Revolutive IT™
Benefits of Reengineering a legacy system

A lthough many application development tool vendors emphasize new development in the form of tools to drive multi-tier application development or web-enablement, the notion of how to leverage past IT investments has largely been overlooked. Since business rules define the active policy of an organization, an ability to identify, understand and leverage these rules is a key prerequisite to evolving an organization’s IT infrastructure.

Until recently, software engineering concentrated almost exclusively on the definition and improvement of the software development process. And this produced a lot of important results, ranging from structured analysis, to object oriented analysis, domain and component analysis, CASE environments, etc., which are very useful in developing new systems and forward engineering existing systems well maintained and documented. But legacy systems, created prior these methodologies and tools, usually are very poor in documentation and suffer of years of personnel change and ad-hoc maintenance interventions. This is where reengineering steps in.

Reengineering is the systematic transformation of an existing system into a new form to realize quality improvements in operation, system capability, functionality, performance, or evolvability at a lower cost, schedule, or risk to the customer.

This definition emphasises the focus that reengineering puts on improving existing systems with a greater return of investment (ROI) than could be obtained through a new development.

Reengineering is closely related to traditional maintenance, as defined by ANSI-IEEE: maintenance entails making corrective, perfective, and adaptive changes to software, while development focuses on implementing new capabilities, adding functionalities, or making substantial improvements typically by using new computer resources and incorporating new software technologies; reengineering spans the gap between these two activities and exhibits characteristics of both.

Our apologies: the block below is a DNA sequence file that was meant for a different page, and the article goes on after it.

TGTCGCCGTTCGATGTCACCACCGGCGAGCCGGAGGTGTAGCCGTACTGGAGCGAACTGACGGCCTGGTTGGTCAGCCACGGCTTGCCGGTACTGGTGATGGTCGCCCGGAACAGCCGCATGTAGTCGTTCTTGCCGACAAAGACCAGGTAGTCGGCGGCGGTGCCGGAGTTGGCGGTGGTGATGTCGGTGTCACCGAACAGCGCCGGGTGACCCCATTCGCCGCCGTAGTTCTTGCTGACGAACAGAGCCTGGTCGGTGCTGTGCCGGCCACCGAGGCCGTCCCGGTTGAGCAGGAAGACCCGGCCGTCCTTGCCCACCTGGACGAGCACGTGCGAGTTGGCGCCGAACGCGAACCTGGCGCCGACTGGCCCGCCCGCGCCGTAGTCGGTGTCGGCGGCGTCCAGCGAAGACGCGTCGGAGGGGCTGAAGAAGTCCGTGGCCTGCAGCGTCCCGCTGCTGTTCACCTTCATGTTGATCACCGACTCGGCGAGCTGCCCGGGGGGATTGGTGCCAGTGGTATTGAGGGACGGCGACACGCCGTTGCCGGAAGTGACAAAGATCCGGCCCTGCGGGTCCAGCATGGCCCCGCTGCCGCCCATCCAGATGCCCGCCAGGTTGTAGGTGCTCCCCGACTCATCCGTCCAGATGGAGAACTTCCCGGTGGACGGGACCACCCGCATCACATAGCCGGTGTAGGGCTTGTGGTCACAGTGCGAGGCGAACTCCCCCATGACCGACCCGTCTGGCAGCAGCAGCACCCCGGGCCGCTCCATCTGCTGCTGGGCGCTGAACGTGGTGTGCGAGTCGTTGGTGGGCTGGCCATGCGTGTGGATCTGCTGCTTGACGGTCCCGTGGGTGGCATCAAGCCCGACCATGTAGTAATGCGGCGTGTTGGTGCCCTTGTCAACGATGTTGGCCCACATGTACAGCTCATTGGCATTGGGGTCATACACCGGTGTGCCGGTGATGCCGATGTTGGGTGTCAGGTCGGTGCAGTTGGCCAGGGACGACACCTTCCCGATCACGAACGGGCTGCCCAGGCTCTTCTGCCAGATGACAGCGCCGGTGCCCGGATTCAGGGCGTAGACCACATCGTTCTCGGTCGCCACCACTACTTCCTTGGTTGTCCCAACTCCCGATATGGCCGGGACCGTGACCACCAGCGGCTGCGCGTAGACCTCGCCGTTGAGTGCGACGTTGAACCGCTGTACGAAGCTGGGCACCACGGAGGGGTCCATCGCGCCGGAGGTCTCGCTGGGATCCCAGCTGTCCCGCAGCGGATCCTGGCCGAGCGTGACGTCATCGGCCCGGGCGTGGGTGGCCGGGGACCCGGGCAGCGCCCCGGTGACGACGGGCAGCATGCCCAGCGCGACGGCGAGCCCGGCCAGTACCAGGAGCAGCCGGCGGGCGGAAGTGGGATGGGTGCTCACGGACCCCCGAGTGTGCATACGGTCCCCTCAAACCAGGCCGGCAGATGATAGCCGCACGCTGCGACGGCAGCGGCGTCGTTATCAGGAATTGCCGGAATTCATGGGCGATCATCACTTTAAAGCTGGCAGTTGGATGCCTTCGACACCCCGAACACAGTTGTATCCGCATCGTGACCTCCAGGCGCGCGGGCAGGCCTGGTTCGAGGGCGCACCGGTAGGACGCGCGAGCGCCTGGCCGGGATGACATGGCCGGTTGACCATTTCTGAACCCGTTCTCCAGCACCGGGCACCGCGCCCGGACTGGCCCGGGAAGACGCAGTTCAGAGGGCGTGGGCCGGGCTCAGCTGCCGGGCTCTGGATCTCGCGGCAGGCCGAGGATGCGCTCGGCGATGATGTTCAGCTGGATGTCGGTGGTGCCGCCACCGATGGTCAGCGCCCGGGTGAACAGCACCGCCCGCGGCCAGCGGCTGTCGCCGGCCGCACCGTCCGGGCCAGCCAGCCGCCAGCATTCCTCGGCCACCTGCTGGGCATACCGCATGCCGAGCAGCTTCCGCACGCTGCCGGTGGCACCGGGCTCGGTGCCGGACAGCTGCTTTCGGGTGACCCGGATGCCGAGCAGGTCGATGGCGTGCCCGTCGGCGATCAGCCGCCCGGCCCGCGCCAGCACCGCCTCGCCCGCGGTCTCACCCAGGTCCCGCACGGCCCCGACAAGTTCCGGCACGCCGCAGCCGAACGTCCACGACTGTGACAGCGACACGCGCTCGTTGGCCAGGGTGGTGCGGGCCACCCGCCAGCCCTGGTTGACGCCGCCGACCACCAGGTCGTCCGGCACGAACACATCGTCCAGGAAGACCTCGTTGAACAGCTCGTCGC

Reengineering Benefits

 Lower costs. Evidence from a number of US projects suggests that reengineering an existing system costs significantly less than new system development. Ulrich, for example reports on a reengineering project that cost $12 million, compared to estimated redevelopment costs of $50 million.

 Lower risks. Reengineering is based on incremental improvement of systems, rather than radical system replacement. The risk of losing critical business knowledge, which may be embedded in a legacy system, or of producing a system that does not meet its users’ real needs, is drastically reduced.

  Better use of existing staff. Existing staff expertise can be maintained, and extended accommodate new skills during reengineering. The incremental nature of reengineering means that existing staff skills can evolve as the system evolves. The approach carries less risk and expense which is associated with hiring new staff.

 Revelation of business rules. As a system is reengineered, business rules that are embedded in the system are rediscovered. This is particularly true where the rules govern exceptional situations.

 Incremental development. Reengineering can be carried out in stages, as budget and resources are available. The operational organisation always has a working system, and end users are able to gradually adapt to the reengineered as it is delivered in increments. 

S oftware reengineering is often associated with business process reengineering (BPR). They should not however been confused. Software reengineering is the improvement of software systems. The objective of BPR is to increase the efficiency of an organisation’s business processes. BPR is however, often a precursor to software reengineering.

It is important to view legacy systems from the greater perspective of BPR. Software reengineering is of little value if the software system is being improved in a way, which is not suited to the business process in which the system operates.

Many of today’s legacy systems were developed to support dated bureaucratic and hierarchical organisational structures. Organisations have generally changed their ways of working to be more productive and reduce their running costs. Unless the legacy systems change to support new working practices, they become a hindrance to them, rather than support them.

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